Factbox: Major earthquakes in Japan since Kobe disaster of 1995

January 2, 2024 - 6:37 PM
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A man walks past a damaged shrine, following an earthquake, in Ujima, Ishikawa prefecture, Japan January 2, 2024, (Reuters/Kim Kyung-Hoon)

 A powerful earthquake struck central Japan on Monday, killing at least six people, destroying buildings and knocking out power to tens of thousands of homes.

Situated on the “Ring of Fire” arc of volcanoes and oceanic trenches that partly encircles the Pacific Basin, Japan accounts for about 20% of the world’s earthquakes of magnitude 6 or greater, and each year experiences up to 2,000 quakes that can be felt by people.

Following are some major Japanese quakes in the last 30 years:

– On Jan. 16, 1995, an earthquake with a magnitude of 7.3 hit central Japan, devastating the western port city of Kobe. The worst earthquake to hit the country in 50 years killed more than 6,400 and caused an estimated $100 billion in damage.

– On Oct. 23, 2004, a 6.8 magnitude quake struck the Niigata region, about 250 km (150 miles) north of Tokyo, killing 65 people and injuring 3,000.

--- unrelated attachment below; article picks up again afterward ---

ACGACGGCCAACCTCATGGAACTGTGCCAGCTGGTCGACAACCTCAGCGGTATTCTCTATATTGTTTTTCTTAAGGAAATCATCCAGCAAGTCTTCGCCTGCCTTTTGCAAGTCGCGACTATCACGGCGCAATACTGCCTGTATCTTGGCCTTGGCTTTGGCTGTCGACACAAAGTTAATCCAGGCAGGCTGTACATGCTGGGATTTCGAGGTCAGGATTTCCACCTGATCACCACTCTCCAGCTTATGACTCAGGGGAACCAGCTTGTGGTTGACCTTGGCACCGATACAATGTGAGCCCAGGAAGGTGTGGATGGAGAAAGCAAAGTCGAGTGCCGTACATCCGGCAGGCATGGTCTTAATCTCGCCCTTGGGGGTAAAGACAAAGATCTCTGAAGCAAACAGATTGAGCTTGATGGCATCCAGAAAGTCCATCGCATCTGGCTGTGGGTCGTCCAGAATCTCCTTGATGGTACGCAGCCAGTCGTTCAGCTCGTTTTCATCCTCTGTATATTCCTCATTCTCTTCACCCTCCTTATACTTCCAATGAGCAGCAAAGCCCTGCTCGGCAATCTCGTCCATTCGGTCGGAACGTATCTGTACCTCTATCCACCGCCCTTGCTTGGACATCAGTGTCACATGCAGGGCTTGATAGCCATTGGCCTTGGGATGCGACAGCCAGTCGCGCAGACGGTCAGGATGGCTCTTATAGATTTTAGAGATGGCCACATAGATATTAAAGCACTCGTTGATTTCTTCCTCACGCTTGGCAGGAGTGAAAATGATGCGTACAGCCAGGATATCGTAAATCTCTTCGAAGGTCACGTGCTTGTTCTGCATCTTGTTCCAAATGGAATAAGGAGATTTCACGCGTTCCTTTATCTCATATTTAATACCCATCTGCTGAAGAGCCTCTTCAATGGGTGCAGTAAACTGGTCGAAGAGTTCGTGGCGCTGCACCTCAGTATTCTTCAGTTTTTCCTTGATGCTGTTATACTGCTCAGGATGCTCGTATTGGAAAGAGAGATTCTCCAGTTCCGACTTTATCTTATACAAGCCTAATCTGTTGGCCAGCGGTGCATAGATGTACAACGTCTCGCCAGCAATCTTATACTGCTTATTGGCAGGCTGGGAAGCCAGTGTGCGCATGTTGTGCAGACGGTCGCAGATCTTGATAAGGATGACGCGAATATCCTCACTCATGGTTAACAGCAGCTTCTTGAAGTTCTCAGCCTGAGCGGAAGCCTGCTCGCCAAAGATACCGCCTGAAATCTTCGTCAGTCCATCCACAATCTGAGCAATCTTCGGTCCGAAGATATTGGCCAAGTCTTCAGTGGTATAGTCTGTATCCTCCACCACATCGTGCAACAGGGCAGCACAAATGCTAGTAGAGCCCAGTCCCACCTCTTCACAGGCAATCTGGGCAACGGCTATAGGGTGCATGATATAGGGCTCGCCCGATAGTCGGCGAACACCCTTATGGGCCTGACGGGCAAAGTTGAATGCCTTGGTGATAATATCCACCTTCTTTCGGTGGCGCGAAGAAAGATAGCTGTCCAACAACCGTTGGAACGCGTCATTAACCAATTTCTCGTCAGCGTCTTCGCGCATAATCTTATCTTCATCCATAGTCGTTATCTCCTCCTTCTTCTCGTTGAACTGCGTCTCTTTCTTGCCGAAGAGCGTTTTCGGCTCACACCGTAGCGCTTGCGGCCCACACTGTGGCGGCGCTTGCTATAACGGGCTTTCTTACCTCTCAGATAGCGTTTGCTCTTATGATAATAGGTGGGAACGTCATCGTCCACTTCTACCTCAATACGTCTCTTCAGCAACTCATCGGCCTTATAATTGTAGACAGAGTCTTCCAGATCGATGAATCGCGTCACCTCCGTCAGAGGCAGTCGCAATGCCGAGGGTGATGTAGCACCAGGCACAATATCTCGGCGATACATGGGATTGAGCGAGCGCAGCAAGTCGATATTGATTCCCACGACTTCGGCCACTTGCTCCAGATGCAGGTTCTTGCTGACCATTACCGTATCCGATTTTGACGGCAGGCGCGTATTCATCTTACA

– On March 11, 2011, a 9.0 magnitude earthquake and tsunami struck northeast Japan, killing nearly 20,000 people and causing a meltdown in Fukushima, leading to the world’s worst nuclear disaster since Chernobyl.

– On April 16, 2016, a 7.3 magnitude earthquake struck in Kumamoto on the southern island of Japan, killing more than 220 people.

– On June 18, 2018, a magnitude 6.1 earthquake in Osaka, Japan‘s second-biggest metropolis, killed four people, injured hundreds more and halted factory lines in an industrial area.

– On Sept. 6, 2018, a 6.7 magnitude earthquake paralysed Japan‘s northern island of Hokkaido, killing at least seven people, triggering landslides and knocking out power to its 5.3 million residents.

– On Feb. 13, 2021, a 7.3 magnitude earthquake hit off the coast of Fukushima in eastern Japan, injuring dozens of people and triggering widespread power outages.

– On March 16, 2022, a magnitude 7.3 earthquake jolted the coast off Fukushima again, leaving two dead and 94 injured and reviving memories of the quake and tsunami that crippled the same region just over a decade earlier.

—Writing by Hugh Lawson; Editing by Lisa Shumaker